Unlike the esteemed and older-than-I-thought Twistie, Thanksgiving isn’t my favorite holiday.
In fact, until I checked the comments here, I had no idea it was just a few weeks away. I am, at the moment, sitting on the terraza of Villa Plumcake overlooking the Pacific, drinking pineapple juice and watching the solitary surfer in
hopes case he gets attacked by a shark (what? Shark Week was months ago and now I’m bored. That doesn’t make me a bad person.) which makes it difficult to think of turkeys and casseroles and poorly-dressed yankees who couldn’t find their way to a proper place like Virginia and probably weren’t even Episcopalians to begin with.
However, this upcoming Thanksgiving will be my last one in the US for at least a few years so I am getting uncharacteristically sentimental, especially because it’s my first Thanksgiving without my grandparents who raised me, as they both died in December of last year.
That brings us to Moldy Salad.
Moldy salad made its appearance twice a year: Christmas and Thanksgiving. It was a…festive…gelatin-based creation, consisting of layers of a white Cool Whip/gelatin/cream cheese concoction and a red-flavored Jell-O one into which canned cherries had been lovingly incorporated. My grandmother set this in an avocado green aluminum bundt mold that will probably give us all early-onset Alzheimer’s, and served it sliced on a single leaf of–you guessed it– iceberg lettuce. The overall effect was as if someone served us a bisected wedge of the Wicked Witch leg, and I’m not sure it tasted much better.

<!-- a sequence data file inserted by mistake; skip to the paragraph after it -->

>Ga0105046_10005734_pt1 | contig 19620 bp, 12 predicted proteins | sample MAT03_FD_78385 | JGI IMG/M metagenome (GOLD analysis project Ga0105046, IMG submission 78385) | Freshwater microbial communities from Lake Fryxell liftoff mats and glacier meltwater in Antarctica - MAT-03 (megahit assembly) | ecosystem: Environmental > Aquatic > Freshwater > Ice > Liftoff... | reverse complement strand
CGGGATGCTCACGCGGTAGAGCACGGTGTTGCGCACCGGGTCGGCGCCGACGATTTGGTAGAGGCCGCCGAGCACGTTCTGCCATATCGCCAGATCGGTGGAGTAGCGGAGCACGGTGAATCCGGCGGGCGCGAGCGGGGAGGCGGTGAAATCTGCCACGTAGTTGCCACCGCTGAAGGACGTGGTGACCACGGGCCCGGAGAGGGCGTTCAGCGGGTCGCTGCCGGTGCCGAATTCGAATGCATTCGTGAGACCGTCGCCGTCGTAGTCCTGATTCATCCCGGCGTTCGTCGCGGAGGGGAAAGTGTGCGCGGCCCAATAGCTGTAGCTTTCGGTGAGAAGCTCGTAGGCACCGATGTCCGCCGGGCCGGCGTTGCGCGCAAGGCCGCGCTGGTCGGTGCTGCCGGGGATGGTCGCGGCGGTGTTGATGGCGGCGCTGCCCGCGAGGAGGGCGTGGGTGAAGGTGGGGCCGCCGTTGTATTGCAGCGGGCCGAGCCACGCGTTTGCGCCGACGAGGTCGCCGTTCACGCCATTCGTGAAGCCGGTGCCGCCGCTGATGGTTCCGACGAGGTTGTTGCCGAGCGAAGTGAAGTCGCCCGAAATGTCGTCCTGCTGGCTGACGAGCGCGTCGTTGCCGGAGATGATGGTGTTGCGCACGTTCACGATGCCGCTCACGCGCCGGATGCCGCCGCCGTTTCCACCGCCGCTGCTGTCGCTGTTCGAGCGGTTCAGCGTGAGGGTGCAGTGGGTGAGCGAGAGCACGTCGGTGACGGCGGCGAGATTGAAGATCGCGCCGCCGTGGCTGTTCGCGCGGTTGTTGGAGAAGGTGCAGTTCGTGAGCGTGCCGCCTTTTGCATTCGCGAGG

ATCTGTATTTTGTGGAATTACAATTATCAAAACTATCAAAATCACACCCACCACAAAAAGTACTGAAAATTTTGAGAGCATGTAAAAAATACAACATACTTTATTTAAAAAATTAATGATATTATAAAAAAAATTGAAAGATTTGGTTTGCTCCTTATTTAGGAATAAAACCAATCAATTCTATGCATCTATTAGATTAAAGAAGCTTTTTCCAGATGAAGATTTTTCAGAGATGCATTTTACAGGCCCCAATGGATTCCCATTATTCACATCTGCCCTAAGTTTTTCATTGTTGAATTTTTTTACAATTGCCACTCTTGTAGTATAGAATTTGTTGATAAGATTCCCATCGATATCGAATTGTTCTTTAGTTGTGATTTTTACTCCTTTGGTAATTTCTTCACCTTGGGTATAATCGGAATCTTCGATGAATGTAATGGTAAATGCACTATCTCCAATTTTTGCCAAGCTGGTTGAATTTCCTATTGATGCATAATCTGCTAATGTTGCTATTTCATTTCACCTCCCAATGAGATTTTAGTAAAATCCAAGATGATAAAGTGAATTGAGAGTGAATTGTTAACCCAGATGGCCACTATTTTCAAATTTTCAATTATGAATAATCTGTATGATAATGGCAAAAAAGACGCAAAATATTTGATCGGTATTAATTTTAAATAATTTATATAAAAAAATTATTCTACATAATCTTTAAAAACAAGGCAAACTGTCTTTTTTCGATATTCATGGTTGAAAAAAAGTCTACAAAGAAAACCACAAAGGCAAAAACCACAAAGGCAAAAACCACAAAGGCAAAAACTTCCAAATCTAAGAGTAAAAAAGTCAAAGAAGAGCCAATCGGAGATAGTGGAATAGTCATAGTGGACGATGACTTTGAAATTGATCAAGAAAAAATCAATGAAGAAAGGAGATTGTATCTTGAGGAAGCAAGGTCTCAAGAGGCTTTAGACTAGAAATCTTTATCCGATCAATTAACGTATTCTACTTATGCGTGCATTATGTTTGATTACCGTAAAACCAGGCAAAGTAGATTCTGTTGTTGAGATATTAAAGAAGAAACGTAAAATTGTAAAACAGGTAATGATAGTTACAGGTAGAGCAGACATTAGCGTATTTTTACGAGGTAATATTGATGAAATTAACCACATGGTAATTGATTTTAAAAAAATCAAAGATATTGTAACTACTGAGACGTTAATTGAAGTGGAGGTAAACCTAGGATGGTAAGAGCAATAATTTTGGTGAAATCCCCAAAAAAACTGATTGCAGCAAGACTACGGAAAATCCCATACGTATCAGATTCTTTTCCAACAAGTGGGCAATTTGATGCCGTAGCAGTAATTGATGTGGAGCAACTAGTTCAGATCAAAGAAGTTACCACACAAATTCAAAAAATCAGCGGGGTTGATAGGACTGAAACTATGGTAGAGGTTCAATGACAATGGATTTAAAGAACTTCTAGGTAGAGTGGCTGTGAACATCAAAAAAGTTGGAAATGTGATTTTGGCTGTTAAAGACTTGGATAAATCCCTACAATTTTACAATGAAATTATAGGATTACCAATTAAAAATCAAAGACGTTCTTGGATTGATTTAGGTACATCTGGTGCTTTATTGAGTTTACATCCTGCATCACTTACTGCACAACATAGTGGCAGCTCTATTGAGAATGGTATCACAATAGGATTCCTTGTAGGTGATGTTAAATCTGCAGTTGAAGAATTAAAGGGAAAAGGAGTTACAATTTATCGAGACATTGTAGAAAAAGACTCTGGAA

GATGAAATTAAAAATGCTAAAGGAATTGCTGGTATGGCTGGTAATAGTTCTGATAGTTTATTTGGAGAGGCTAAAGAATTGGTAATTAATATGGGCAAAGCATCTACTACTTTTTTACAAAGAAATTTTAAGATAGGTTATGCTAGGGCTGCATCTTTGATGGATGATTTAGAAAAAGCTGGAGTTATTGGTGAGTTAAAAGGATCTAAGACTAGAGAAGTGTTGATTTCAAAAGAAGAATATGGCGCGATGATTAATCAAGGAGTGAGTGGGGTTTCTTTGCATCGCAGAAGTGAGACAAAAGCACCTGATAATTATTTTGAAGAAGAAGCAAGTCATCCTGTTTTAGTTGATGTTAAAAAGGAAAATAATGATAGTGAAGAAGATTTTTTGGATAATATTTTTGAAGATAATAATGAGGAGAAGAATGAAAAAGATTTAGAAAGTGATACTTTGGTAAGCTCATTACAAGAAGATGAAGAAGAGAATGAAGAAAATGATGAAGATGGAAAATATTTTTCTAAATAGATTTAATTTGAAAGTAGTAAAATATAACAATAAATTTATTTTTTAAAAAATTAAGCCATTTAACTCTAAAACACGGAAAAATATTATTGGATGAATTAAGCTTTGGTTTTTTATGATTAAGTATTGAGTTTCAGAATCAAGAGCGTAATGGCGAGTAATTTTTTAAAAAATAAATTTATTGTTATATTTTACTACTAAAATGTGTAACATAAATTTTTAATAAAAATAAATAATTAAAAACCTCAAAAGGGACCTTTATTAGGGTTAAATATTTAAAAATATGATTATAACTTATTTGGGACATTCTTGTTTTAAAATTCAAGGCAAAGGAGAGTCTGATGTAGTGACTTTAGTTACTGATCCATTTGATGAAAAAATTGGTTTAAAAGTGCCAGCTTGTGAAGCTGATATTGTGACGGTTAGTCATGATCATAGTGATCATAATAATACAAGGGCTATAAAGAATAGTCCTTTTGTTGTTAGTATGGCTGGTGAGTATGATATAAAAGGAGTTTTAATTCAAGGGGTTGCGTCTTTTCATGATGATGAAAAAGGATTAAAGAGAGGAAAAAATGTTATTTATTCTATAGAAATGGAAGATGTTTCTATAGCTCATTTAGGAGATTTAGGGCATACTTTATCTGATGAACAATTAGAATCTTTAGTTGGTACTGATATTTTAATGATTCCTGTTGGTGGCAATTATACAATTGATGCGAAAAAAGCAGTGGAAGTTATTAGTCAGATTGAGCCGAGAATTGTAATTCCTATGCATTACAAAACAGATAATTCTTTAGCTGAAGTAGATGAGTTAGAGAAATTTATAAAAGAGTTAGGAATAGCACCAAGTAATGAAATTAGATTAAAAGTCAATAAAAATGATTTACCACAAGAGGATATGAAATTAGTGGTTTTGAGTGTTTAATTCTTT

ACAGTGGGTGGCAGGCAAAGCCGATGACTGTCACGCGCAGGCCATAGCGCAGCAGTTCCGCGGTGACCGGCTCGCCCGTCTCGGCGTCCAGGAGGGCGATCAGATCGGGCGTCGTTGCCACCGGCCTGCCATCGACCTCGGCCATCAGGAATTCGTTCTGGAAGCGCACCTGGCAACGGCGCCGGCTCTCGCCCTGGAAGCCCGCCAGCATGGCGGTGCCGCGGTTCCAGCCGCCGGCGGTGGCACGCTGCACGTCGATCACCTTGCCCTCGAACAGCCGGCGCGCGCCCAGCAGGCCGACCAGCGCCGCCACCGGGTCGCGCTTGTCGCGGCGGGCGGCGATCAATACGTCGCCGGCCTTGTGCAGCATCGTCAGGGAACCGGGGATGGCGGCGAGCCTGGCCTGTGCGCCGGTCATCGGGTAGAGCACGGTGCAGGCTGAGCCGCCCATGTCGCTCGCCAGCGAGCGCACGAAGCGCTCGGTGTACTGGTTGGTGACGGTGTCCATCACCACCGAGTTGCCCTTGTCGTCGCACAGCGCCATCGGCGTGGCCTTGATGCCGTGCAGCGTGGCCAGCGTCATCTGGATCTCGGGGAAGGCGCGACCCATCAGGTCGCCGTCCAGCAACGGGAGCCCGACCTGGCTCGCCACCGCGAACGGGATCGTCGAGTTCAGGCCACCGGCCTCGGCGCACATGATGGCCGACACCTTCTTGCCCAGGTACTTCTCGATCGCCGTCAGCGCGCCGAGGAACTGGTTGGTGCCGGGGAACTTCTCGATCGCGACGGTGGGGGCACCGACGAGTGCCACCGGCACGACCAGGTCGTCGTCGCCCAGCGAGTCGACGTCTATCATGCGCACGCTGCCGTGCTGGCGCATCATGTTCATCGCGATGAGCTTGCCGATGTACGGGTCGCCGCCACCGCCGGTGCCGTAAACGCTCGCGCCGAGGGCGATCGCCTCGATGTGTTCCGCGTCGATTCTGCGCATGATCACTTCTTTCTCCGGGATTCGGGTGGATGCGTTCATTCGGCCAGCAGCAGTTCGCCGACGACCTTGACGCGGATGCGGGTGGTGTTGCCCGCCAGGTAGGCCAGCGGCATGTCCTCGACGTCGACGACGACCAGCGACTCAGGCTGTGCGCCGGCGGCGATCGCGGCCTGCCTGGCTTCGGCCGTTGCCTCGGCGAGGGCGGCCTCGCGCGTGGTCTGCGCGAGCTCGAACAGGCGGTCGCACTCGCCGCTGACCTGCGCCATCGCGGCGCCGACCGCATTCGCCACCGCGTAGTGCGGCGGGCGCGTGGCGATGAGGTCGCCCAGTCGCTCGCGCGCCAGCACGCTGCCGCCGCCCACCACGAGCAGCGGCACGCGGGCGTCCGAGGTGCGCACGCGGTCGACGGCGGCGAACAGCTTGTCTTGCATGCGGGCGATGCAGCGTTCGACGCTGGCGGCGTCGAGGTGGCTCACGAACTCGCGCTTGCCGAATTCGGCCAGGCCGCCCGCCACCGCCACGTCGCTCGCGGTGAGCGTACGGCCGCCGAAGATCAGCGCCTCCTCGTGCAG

So now here’s the question:
My grandmother, whose qualities were otherwise countless (depending on how high you could count) could not cook to save her life. She didn’t like food, she didn’t like cooking and she didn’t like eating. Still, if there was a dish for which she was familially famous, it was Moldy Salad.
I am now in possession of the old bundt mold and am halfway tempted to try to recreate the recipe as a sort of homage to my grandmother for my last Thanksgiving with my relatives.
Do I try to recreate her authentic recipe? Make a more posh (as in, actually made of food recognized as such in nature or at least by the FDA) version? Skip it altogether and let its memory stay jiggly but unsullied? I don’t eat Jell-O in any shape or form (long stay in the hospital when I was but a wee bairn) but it might be nice to do for the fam.
Suggestions? Recipes? Hideous family dishes you’ve known and loved? Put it in the comments!